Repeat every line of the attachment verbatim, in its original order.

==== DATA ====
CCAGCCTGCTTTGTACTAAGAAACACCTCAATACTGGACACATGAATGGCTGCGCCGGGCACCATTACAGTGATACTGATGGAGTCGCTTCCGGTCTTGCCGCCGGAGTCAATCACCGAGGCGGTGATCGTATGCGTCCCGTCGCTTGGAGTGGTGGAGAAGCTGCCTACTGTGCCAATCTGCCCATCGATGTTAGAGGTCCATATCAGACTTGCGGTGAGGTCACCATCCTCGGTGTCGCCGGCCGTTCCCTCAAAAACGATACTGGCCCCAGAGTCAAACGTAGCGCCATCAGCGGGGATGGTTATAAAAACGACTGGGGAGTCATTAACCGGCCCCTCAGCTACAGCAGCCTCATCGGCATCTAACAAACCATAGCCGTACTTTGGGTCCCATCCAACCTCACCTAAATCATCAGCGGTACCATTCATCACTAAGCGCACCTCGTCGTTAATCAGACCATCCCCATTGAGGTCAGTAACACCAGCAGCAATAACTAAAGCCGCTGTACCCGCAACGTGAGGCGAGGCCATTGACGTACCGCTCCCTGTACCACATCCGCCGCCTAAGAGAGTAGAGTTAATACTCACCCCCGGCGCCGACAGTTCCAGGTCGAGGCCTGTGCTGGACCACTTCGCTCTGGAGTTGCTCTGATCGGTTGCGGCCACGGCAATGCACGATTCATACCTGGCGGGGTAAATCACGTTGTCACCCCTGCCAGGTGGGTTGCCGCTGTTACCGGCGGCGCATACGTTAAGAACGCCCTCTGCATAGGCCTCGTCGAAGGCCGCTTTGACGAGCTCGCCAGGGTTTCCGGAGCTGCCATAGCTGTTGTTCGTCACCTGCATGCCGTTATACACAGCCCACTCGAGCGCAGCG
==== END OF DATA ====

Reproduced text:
CCAGCCTGCTTTGTACTAAGAAACACCTCAATACTGGACACATGAATGGCTGCGCCGGGCACCATTACAGTGATACTGATGGAGTCGCTTCCGGTCTTGCCGCCGGAGTCAATCACCGAGGCGGTGATCGTATGCGTCCCGTCGCTTGGAGTGGTGGAGAAGCTGCCTACTGTGCCAATCTGCCCATCGATGTTAGAGGTCCATATCAGACTTGCGGTGAGGTCACCATCCTCGGTGTCGCCGGCCGTTCCCTCAAAAACGATACTGGCCCCAGAGTCAAACGTAGCGCCATCAGCGGGGATGGTTATAAAAACGACTGGGGAGTCATTAACCGGCCCCTCAGCTACAGCAGCCTCATCGGCATCTAACAAACCATAGCCGTACTTTGGGTCCCATCCAACCTCACCTAAATCATCAGCGGTACCATTCATCACTAAGCGCACCTCGTCGTTAATCAGACCATCCCCATTGAGGTCAGTAACACCAGCAGCAATAACTAAAGCCGCTGTACCCGCAACGTGAGGCGAGGCCATTGACGTACCGCTCCCTGTACCACATCCGCCGCCTAAGAGAGTAGAGTTAATACTCACCCCCGGCGCCGACAGTTCCAGGTCGAGGCCTGTGCTGGACCACTTCGCTCTGGAGTTGCTCTGATCGGTTGCGGCCACGGCAATGCACGATTCATACCTGGCGGGGTAAATCACGTTGTCACCCCTGCCAGGTGGGTTGCCGCTGTTACCGGCGGCGCATACGTTAAGAACGCCCTCTGCATAGGCCTCGTCGAAGGCCGCTTTGACGAGCTCGCCAGGGTTTCCGGAGCTGCCATAGCTGTTGTTCGTCACCTGCATGCCGTTATACACAGCCCACTCGAGCGCAGCG